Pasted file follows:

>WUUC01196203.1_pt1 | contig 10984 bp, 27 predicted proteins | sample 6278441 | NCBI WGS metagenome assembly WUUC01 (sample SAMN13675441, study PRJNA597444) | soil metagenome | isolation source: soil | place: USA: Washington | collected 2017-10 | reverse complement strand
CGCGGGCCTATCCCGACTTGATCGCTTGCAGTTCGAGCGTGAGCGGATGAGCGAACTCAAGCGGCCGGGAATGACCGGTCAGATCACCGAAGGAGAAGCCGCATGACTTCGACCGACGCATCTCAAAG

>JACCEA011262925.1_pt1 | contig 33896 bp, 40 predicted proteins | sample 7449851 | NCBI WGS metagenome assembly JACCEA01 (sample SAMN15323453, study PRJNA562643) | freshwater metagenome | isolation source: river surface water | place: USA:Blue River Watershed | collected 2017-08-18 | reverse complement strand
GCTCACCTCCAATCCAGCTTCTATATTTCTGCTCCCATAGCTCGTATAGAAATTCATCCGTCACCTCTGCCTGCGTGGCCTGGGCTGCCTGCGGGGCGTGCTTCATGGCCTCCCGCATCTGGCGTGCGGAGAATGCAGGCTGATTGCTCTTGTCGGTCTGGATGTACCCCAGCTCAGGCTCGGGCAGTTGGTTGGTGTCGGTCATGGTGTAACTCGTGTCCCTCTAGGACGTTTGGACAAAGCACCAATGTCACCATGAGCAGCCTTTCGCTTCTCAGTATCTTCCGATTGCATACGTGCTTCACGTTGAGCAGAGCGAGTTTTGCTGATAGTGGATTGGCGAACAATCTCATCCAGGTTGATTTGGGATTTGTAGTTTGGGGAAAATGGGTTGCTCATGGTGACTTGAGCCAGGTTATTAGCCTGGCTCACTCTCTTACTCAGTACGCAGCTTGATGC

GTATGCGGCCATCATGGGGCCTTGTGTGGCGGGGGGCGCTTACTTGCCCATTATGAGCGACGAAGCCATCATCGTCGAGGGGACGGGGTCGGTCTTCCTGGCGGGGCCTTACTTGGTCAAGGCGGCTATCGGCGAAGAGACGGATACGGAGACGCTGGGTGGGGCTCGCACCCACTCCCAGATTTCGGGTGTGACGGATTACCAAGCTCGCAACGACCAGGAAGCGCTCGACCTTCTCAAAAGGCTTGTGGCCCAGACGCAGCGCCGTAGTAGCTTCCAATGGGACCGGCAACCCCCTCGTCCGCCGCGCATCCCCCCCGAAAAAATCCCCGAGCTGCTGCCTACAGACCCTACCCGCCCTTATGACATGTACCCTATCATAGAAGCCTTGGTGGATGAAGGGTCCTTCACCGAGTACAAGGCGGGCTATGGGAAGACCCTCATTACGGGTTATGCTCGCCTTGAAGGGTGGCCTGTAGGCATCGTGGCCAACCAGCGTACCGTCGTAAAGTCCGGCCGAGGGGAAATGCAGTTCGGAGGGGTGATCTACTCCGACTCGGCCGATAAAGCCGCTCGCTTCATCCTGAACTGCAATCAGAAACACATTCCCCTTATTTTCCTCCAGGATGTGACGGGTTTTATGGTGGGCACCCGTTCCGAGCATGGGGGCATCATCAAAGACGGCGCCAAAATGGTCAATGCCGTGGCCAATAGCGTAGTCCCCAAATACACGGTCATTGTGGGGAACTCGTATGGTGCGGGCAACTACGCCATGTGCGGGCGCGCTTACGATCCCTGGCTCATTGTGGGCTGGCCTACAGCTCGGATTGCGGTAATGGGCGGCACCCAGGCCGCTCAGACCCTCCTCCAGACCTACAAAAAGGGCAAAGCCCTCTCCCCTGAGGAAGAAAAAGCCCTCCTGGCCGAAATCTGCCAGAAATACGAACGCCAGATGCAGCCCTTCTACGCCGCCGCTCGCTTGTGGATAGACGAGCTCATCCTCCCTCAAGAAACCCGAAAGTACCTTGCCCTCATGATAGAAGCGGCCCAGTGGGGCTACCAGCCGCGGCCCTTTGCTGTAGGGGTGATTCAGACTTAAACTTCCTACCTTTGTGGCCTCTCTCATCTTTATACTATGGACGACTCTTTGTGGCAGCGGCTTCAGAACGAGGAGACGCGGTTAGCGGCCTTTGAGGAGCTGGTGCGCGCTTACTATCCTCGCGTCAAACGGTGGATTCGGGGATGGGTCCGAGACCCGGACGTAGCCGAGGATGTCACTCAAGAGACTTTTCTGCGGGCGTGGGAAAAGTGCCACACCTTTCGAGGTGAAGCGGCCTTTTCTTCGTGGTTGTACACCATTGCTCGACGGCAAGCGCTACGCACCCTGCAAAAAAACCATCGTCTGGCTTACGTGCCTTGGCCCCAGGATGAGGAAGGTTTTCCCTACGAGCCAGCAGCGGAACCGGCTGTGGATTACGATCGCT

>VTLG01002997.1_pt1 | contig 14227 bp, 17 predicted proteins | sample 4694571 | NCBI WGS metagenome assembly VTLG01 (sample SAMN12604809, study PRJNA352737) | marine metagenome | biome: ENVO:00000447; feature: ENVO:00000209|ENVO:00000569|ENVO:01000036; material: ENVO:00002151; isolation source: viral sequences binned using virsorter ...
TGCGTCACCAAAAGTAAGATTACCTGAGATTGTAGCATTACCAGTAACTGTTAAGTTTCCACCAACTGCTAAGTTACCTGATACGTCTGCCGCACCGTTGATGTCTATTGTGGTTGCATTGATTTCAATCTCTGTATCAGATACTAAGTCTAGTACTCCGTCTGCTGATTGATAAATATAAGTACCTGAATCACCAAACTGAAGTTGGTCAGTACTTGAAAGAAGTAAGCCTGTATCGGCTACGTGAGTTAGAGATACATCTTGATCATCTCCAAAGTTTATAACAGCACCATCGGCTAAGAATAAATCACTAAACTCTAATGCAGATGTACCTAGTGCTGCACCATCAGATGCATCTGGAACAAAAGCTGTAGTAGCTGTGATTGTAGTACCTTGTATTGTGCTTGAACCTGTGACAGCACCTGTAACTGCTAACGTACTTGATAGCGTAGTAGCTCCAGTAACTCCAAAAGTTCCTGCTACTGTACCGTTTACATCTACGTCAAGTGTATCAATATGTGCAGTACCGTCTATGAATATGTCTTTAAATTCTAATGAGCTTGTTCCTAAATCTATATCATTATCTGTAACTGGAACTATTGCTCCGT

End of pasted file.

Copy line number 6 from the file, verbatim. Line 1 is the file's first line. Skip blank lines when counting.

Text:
>VTLG01002997.1_pt1 | contig 14227 bp, 17 predicted proteins | sample 4694571 | NCBI WGS metagenome assembly VTLG01 (sample SAMN12604809, study PRJNA352737) | marine metagenome | biome: ENVO:00000447; feature: ENVO:00000209|ENVO:00000569|ENVO:01000036; material: ENVO:00002151; isolation source: viral sequences binned using virsorter ...